Outcomes of Greater Occipital Nerve Injections in Pediatric Patients With Chronic Primary Headache Disorders.
ABSTRACT Chronic migraine is common in pediatrics and generally disabling. In adults, infiltration of the area around the greater occipital nerve can provide short- to medium-term benefit in some patients. This study reports the efficacy of greater occipital nerve infiltrations in pediatric patients with chronic primary headache disorders.
Retrospective chart review of patients <18 years with a chronic primary headache disorder undergoing a first-time injection. Infiltrations were unilateral and consisted of a mixture of methylprednisolone acetate, adjusted for weight, and lidocaine 2%.
Forty-six patients were treated. Thirty-five (76%) had chronic migraine, 9 (20%) new daily persistent headache (NDPH), and 2 (4%) a chronic trigeminal autonomic cephalalgia. Medication overuse was present in 26%. Ages ranged from 7 to 17 years. Follow-up data were available for 40 (87%). Overall, 53% (21/40) benefitted, and 52% (11/21) benefitted significantly. Benefit onset ranged from 0 to 14 days, mean 4.7 (SD 4.3), with mean benefit duration of 5.4 (SD 4.9) weeks. In chronic migraine, 62% (18/29) benefitted, and 56% (10/18) significantly benefitted. In NDPH, 33% (3/9) benefitted; 33% (n = 1) significantly. Neither child with a chronic trigeminal autonomic cephalalgia benefitted. In logistic regression modeling, medication overuse, age, sex, and sensory change in the distribution of the infiltrated nerve did not predict outcome. There were no serious side effects.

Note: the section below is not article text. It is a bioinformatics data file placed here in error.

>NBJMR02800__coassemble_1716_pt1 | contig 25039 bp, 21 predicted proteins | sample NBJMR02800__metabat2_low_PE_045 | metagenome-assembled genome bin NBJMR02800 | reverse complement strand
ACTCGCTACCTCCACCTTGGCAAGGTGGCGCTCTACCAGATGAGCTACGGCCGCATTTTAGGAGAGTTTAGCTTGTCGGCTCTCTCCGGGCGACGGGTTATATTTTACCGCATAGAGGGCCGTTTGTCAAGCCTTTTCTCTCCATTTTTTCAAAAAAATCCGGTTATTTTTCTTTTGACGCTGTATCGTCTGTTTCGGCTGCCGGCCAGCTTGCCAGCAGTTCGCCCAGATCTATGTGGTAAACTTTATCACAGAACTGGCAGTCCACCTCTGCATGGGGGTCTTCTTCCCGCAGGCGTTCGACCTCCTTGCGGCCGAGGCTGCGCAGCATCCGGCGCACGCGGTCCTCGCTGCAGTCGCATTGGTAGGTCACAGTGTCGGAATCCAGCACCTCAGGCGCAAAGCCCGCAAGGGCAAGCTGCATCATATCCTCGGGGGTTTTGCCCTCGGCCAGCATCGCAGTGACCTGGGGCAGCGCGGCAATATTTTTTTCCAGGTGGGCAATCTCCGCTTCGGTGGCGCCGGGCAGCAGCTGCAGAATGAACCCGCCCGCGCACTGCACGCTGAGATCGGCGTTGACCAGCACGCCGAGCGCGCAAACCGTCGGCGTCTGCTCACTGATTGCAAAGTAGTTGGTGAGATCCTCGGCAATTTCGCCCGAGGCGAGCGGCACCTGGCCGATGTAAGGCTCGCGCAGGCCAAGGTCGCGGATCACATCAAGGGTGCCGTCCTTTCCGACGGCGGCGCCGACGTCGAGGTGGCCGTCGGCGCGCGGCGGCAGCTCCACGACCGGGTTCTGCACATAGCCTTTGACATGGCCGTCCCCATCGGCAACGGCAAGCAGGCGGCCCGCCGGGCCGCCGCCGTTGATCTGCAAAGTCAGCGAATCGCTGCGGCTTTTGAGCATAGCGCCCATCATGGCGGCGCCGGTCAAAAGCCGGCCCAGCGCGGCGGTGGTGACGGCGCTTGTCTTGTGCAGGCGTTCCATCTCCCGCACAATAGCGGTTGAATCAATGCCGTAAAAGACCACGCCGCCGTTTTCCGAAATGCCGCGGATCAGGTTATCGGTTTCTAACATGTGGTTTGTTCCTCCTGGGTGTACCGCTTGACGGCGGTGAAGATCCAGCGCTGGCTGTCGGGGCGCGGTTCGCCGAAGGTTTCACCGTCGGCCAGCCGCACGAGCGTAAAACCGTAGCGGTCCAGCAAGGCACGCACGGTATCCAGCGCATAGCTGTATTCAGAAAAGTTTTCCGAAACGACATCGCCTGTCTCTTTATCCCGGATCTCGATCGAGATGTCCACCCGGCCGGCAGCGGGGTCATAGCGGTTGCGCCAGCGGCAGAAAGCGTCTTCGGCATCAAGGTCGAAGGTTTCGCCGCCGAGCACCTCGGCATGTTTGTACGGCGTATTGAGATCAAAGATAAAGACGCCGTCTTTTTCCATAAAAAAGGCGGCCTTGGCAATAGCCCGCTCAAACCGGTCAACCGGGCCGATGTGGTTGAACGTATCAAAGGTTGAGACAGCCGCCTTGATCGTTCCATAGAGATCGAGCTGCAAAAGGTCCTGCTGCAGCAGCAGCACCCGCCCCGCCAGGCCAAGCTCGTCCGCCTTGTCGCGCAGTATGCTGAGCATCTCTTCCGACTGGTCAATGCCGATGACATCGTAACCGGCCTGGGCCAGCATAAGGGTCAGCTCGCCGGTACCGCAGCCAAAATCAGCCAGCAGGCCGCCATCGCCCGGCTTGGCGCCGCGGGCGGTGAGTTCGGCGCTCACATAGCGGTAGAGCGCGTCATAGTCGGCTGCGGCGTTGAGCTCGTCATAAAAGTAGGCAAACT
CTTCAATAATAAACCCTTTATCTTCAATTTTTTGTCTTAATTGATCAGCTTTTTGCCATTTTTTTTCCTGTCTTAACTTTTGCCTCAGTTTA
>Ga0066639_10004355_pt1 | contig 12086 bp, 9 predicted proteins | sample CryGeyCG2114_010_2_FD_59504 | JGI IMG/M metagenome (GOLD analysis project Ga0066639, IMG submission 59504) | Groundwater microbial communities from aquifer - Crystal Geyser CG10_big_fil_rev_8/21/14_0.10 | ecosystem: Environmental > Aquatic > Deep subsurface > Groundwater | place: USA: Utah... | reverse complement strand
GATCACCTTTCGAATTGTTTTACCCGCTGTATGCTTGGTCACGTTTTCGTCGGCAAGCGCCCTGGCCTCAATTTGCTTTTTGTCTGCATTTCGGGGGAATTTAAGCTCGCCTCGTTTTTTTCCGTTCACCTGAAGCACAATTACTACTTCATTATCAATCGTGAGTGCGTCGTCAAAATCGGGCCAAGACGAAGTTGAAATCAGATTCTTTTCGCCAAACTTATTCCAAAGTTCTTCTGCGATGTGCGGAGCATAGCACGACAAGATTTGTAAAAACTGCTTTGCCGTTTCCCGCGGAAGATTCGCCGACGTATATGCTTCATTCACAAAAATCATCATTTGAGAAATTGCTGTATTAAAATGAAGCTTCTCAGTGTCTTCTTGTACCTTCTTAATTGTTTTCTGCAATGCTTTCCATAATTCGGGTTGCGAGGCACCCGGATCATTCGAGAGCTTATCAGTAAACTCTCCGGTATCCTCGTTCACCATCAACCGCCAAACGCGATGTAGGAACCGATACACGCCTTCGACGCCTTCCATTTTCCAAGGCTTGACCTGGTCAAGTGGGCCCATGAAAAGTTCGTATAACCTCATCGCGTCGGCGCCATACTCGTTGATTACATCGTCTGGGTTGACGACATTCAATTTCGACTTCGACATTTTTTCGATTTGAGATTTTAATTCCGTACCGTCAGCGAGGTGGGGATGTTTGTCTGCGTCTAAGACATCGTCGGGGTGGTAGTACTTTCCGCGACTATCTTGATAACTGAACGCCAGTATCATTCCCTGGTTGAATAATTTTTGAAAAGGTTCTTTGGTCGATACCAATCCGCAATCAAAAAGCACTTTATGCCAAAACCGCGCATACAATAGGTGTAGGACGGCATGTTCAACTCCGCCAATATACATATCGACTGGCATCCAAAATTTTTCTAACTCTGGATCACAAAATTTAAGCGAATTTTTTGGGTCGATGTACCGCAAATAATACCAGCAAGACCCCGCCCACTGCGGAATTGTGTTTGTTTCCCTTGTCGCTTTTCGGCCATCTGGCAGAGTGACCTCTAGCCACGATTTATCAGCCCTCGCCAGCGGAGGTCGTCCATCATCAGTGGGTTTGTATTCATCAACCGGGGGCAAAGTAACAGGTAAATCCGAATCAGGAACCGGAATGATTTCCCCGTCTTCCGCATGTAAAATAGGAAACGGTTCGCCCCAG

Greater occipital nerve injections benefitted 53% of pediatric patients with chronic primary headache disorders. Efficacy appeared greater in chronic migraine than NDPH. Given the benign side effect profile, a greater occipital nerve infiltration seems appropriate before more aggressive approaches.